How long can food be expired and you’ll still eat it?

Ever found yourself scrutinizing the expiration date on your food, debating whether it’s safe to consume that slightly overdue carton of milk or package of chicken? It’s time to demystify those dates. According to the United States Department of Agriculture (USDA), expiration dates are more guidelines for quality rather than hard-and-fast safety deadlines.

Understanding Food Date Labels

Food packages often display terms like “Best if Used By,” “Use By,” and “Sell By,” leading to confusion and unnecessary food waste. These labels primarily indicate the period during which the food is expected to be at its optimal quality and flavor, rather than the point after which it becomes unsafe. Here’s a quick breakdown:

Spotting Spoilage

While many items are safe past their labeled dates, visible mold, unpleasant smells, odd textures, or bad tastes are unmistakable signs of spoilage. Trusting your senses is often more reliable than relying on printed dates.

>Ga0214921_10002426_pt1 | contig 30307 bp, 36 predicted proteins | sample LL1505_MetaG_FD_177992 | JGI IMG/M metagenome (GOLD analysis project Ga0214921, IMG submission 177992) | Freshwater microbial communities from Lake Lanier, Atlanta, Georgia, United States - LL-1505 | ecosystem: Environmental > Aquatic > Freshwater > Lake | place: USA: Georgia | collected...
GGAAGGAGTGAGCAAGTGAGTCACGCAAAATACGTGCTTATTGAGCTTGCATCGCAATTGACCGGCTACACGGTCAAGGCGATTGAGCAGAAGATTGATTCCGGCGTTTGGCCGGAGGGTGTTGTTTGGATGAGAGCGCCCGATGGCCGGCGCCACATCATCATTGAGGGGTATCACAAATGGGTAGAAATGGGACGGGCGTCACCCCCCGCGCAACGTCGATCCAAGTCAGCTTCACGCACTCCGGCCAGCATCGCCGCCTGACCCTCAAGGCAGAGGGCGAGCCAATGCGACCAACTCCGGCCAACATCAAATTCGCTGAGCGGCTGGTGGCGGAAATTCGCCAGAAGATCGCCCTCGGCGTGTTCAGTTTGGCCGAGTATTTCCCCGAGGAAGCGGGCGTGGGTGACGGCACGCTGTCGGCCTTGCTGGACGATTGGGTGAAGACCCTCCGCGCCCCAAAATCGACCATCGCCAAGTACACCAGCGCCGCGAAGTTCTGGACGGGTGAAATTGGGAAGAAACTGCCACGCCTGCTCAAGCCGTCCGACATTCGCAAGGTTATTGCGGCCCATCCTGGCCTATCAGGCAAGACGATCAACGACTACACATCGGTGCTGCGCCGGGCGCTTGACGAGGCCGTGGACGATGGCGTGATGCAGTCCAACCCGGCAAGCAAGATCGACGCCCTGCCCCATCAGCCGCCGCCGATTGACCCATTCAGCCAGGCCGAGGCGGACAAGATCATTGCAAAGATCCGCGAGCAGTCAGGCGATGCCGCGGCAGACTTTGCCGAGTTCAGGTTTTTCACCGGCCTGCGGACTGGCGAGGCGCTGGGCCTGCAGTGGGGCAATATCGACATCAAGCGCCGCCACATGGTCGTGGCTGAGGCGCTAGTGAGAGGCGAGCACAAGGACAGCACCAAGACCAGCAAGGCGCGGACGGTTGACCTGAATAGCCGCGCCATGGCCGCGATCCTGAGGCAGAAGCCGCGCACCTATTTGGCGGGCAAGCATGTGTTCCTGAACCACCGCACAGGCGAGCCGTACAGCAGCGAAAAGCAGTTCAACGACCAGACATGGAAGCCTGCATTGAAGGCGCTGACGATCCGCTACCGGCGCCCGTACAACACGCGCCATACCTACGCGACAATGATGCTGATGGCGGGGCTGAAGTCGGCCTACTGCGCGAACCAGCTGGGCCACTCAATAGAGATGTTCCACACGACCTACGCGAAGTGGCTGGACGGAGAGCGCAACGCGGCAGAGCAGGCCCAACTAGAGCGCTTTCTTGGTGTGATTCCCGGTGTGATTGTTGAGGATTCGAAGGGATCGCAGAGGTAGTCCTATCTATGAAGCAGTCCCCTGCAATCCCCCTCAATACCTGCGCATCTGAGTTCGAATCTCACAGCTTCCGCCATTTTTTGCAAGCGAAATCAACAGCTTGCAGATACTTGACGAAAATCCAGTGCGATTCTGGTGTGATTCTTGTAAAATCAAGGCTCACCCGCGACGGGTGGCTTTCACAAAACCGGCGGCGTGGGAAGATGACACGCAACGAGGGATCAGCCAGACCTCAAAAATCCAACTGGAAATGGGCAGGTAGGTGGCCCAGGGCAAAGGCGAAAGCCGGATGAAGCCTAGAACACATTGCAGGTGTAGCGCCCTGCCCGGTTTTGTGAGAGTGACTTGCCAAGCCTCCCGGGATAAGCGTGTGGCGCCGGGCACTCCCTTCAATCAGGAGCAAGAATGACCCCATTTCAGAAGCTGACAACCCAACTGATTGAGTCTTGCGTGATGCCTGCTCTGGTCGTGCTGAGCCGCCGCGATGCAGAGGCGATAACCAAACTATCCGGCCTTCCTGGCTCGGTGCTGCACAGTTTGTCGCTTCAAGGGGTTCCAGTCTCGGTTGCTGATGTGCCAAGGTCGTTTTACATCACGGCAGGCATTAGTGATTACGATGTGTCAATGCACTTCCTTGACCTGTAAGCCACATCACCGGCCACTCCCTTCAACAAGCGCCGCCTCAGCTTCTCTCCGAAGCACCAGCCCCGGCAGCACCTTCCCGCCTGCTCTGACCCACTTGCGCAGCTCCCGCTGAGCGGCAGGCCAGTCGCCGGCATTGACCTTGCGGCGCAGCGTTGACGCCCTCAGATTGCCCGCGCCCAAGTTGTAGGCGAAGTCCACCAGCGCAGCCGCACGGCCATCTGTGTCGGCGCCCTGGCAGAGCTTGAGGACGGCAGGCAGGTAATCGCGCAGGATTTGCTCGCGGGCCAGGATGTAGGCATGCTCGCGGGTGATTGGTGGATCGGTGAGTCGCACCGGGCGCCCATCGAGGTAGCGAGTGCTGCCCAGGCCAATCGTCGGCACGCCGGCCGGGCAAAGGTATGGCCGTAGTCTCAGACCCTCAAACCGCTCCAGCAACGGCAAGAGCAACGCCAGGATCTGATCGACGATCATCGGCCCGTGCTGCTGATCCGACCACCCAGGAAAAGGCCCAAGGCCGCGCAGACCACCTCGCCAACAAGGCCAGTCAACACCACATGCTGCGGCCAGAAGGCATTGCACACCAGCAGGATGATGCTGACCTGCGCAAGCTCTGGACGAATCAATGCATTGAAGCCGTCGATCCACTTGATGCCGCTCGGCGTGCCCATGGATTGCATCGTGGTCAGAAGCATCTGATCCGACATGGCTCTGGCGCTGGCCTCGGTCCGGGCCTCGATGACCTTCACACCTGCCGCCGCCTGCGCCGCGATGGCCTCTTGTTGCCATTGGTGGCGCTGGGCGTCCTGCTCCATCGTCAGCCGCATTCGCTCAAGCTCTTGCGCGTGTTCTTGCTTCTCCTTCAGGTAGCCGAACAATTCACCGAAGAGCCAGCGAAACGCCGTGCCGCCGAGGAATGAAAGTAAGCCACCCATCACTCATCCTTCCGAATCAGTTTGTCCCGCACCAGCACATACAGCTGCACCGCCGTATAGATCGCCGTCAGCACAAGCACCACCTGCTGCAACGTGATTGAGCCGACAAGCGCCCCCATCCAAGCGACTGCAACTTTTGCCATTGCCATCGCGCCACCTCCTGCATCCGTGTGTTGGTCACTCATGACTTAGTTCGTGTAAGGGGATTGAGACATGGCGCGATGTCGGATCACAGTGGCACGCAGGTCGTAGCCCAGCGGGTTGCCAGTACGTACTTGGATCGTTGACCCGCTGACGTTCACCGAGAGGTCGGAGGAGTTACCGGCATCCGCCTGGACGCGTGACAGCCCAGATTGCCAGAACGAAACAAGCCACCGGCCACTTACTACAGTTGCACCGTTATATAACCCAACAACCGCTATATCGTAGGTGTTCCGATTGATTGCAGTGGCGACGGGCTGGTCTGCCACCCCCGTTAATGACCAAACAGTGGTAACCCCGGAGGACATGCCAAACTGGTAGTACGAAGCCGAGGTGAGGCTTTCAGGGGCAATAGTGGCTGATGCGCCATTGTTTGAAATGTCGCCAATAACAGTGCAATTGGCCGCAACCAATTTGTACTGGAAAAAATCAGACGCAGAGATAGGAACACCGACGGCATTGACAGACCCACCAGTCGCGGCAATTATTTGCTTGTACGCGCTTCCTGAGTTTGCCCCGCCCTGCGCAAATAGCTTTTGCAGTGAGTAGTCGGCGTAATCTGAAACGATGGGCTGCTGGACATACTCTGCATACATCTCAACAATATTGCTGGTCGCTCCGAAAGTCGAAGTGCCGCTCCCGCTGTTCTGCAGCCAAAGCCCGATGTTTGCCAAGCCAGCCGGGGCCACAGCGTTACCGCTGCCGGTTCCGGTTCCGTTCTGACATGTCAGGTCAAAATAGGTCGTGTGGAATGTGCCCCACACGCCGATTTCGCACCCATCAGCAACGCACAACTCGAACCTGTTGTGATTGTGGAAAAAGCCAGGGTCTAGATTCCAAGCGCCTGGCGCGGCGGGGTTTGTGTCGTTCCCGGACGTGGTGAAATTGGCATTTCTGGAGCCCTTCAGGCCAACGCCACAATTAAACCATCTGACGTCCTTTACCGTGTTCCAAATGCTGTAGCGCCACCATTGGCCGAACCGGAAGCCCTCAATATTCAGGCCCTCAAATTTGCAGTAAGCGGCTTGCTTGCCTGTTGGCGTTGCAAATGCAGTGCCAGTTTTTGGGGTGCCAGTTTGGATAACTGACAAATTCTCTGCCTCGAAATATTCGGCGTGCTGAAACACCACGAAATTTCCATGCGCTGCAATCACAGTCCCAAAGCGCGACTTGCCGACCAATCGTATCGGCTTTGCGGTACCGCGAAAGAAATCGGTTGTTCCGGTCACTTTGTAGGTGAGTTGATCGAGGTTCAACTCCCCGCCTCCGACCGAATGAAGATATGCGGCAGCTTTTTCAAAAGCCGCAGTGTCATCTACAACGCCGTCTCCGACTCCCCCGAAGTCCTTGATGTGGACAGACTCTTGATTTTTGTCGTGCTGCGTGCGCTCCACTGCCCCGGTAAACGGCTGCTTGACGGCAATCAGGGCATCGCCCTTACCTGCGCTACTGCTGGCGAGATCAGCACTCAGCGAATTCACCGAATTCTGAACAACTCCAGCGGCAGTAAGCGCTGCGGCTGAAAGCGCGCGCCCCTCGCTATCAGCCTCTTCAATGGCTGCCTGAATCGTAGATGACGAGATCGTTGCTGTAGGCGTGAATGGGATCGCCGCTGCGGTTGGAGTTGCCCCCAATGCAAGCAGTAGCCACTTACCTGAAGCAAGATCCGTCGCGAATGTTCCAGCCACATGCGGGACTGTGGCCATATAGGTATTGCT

Preventing Waste Through Proper Storage

Minimizing food waste starts with correct storage. Keep your fridge below 40°F (4°C) and your freezer at 0°F (-18°C). Use airtight containers to protect food quality and extend its life.

In summary, food expiration dates offer a guideline for quality rather than a strict safety threshold. By understanding label meanings, properly storing food, and trusting our senses, we can reduce food waste while ensuring our meals are both delicious and safe. So, think twice before discarding that day-past-due condiment—it may still be perfectly good to enjoy.

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